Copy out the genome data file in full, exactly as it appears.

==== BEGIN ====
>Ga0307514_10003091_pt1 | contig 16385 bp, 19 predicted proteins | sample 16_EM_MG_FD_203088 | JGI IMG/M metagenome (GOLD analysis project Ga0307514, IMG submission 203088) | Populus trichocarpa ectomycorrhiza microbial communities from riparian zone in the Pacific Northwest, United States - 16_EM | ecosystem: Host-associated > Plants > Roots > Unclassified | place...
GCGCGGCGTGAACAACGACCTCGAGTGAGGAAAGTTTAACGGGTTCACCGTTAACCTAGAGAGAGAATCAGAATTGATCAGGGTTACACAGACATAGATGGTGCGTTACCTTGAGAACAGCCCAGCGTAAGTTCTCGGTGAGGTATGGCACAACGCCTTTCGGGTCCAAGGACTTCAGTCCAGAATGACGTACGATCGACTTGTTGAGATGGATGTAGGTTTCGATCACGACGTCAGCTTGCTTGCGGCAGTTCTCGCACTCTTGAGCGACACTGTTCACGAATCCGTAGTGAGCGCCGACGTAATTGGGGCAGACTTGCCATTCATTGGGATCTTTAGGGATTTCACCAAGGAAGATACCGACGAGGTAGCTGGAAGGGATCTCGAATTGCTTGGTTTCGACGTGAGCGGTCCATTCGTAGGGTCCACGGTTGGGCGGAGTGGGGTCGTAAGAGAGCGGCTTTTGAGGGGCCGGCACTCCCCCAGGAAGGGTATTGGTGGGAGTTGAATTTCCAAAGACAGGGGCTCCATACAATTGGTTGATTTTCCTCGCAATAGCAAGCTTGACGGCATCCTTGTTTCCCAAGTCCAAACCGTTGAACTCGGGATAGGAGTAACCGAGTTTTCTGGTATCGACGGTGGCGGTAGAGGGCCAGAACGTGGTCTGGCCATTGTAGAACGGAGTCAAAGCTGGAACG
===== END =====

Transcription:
>Ga0307514_10003091_pt1 | contig 16385 bp, 19 predicted proteins | sample 16_EM_MG_FD_203088 | JGI IMG/M metagenome (GOLD analysis project Ga0307514, IMG submission 203088) | Populus trichocarpa ectomycorrhiza microbial communities from riparian zone in the Pacific Northwest, United States - 16_EM | ecosystem: Host-associated > Plants > Roots > Unclassified | place...
GCGCGGCGTGAACAACGACCTCGAGTGAGGAAAGTTTAACGGGTTCACCGTTAACCTAGAGAGAGAATCAGAATTGATCAGGGTTACACAGACATAGATGGTGCGTTACCTTGAGAACAGCCCAGCGTAAGTTCTCGGTGAGGTATGGCACAACGCCTTTCGGGTCCAAGGACTTCAGTCCAGAATGACGTACGATCGACTTGTTGAGATGGATGTAGGTTTCGATCACGACGTCAGCTTGCTTGCGGCAGTTCTCGCACTCTTGAGCGACACTGTTCACGAATCCGTAGTGAGCGCCGACGTAATTGGGGCAGACTTGCCATTCATTGGGATCTTTAGGGATTTCACCAAGGAAGATACCGACGAGGTAGCTGGAAGGGATCTCGAATTGCTTGGTTTCGACGTGAGCGGTCCATTCGTAGGGTCCACGGTTGGGCGGAGTGGGGTCGTAAGAGAGCGGCTTTTGAGGGGCCGGCACTCCCCCAGGAAGGGTATTGGTGGGAGTTGAATTTCCAAAGACAGGGGCTCCATACAATTGGTTGATTTTCCTCGCAATAGCAAGCTTGACGGCATCCTTGTTTCCCAAGTCCAAACCGTTGAACTCGGGATAGGAGTAACCGAGTTTTCTGGTATCGACGGTGGCGGTAGAGGGCCAGAACGTGGTCTGGCCATTGTAGAACGGAGTCAAAGCTGGAACG